Profile: Alonzo G. Moron (1909–1971)

Alonzo Graseano Moron was the first black president of Hampton University, influencing the civil rights movement as he worked to upgrade Hampton Institute from a trade school to a college. He proved that a school for African Americans could be successful with a black man in charge. Moron’s influence was significant in many fields. An outstanding scholar, effective administrator, and advocator for civil rights, he held many groundbreaking posts, all with distinction.

Moron was born in the Virgin Islands on April 12, 1909 to Caroline Louisa Brown and Joseph Metjunto Moron. His parents were both native to the Virgin Islands, which were a Danish possession at the time. His mother was a seamstress and his father was a Jew who had migrated to the Caribbean Islands from Spain. As a young man, Moron’s scholarship was so exceptional that a group of supporters raised money to send him to Hampton Institute in Hampton, Virginia. Although circumstances prevented most of the money from reaching him, he was determined to attend Hampton Institute, and he enrolled in September 1923. In Norfolk, Virginia, Moron experienced the segregated South firsthand. Attempting to buy food at a restaurant near the base he was told it was for whites only.

At fourteen, he was alone and practically destitute when he enrolled at Hampton. To support himself he worked odd jobs at homes near the yacht club in downtown Hampton. At the time Moron attended Hampton Institute (1923–27), the school offered high school level training in the trades. In 1927, Moron received a degree in upholstering, which was the highest level of education available at Hampton Institute at the time. After graduation, he accompanied the well-known Hampton Quartette on tour as spokesman and promoter for the group.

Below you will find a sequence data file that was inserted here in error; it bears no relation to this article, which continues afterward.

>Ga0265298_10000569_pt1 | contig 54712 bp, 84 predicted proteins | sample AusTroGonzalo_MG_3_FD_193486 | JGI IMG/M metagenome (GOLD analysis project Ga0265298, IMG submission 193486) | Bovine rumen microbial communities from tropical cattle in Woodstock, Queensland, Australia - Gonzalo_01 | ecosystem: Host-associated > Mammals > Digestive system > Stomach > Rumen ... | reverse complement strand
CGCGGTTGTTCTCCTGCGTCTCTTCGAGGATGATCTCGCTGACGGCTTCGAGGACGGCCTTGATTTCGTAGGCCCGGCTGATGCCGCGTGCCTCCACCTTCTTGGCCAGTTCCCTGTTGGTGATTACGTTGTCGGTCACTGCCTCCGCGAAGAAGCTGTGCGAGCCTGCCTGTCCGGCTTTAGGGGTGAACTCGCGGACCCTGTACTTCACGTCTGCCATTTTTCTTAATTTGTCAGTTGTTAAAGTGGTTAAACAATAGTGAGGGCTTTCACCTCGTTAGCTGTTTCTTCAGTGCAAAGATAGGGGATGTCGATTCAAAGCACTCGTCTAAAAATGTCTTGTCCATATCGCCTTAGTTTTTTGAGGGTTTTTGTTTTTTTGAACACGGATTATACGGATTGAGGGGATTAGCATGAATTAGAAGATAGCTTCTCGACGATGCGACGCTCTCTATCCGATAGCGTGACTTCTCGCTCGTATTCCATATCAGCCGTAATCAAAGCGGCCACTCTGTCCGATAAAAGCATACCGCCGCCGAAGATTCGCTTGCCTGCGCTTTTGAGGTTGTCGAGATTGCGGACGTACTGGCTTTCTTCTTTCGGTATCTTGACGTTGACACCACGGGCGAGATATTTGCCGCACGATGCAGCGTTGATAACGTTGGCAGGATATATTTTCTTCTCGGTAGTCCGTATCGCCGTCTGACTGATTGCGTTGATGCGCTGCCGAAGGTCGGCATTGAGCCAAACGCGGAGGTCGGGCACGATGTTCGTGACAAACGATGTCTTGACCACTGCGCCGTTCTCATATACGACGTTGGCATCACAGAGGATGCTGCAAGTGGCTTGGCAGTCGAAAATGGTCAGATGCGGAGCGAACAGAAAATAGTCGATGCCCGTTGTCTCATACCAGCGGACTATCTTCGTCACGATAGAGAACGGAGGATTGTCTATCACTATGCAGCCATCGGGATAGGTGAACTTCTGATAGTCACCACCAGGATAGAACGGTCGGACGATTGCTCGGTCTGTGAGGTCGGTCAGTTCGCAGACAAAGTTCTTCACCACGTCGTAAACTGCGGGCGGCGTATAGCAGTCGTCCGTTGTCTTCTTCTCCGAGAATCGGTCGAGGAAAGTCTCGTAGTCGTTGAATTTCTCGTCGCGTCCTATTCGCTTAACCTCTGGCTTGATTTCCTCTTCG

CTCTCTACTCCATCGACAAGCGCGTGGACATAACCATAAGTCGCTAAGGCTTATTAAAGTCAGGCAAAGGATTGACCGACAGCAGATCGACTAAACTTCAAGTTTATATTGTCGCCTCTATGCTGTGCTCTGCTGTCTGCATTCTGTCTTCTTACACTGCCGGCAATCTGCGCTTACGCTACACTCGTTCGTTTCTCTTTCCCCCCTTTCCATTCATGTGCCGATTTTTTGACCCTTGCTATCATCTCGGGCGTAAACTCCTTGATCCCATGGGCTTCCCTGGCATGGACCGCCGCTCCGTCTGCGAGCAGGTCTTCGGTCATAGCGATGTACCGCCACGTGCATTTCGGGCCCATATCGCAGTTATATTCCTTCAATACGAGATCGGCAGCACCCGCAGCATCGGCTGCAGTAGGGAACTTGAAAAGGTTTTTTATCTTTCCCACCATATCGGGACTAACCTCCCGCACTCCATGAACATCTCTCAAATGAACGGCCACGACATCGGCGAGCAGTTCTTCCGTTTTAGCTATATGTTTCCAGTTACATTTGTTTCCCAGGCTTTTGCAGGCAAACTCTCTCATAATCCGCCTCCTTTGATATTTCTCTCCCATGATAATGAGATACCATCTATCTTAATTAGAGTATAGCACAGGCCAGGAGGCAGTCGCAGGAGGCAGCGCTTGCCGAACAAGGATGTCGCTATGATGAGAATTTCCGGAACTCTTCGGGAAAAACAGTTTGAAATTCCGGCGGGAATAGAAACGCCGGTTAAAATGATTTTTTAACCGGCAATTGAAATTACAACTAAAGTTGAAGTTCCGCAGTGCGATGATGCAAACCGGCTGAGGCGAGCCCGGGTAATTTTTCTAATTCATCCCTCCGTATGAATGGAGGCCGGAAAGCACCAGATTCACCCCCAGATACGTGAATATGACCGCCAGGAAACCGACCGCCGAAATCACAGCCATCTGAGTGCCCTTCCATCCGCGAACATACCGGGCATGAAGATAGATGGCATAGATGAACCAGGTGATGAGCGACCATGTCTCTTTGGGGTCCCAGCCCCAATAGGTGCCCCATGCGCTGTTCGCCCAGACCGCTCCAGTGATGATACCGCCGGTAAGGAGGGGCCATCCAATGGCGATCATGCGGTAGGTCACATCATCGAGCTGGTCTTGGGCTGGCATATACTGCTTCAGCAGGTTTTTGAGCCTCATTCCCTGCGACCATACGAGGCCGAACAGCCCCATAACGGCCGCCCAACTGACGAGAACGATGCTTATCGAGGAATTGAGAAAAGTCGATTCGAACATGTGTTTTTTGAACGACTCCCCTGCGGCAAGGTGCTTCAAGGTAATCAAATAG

Moron entered Brown University in 1928 to study sociology. At Brown, he joined the Alpha Phi Alpha Fra-ternity, the Liberal and Spanish Clubs, and he played tennis. He was a cum laude Phi Beta Kappa graduate in 1932. That same year he married Leola Rowena Churchill, whose family lived in the Hampton area. After marriage, Moron continued to the University of Pittsburgh on a scholarship from the Urban League, earning a master’s degree in 1933.

After earning his M.A., Moron was selected as the first black man to serve in the Emergency Relief Commission of Baltimore. In 1933, Moron was selected commissioner of public welfare for the Virgin Islands at the crucial time when the Federal Emergency Relief Program was initiated. He developed welfare in this country where three-fourths of the population was unemployed or underemployed.

Moron left the Virgin Islands in 1936 to work at Atlanta University. He was soon offered a position at the Federal Public Works Administration, where for four years he managed a 675—unit housing project for African Americans. During this time, he also taught courses and lectured in sociology.

Moron entered Harvard Law School in 1944 as a Rosenwald Fellow and was awarded his law degree in 1947. At Harvard, Moron served as an advisor to the board of trustees at Hampton University, and upon receiving his law degree he joined Hampton Institute as general business manager.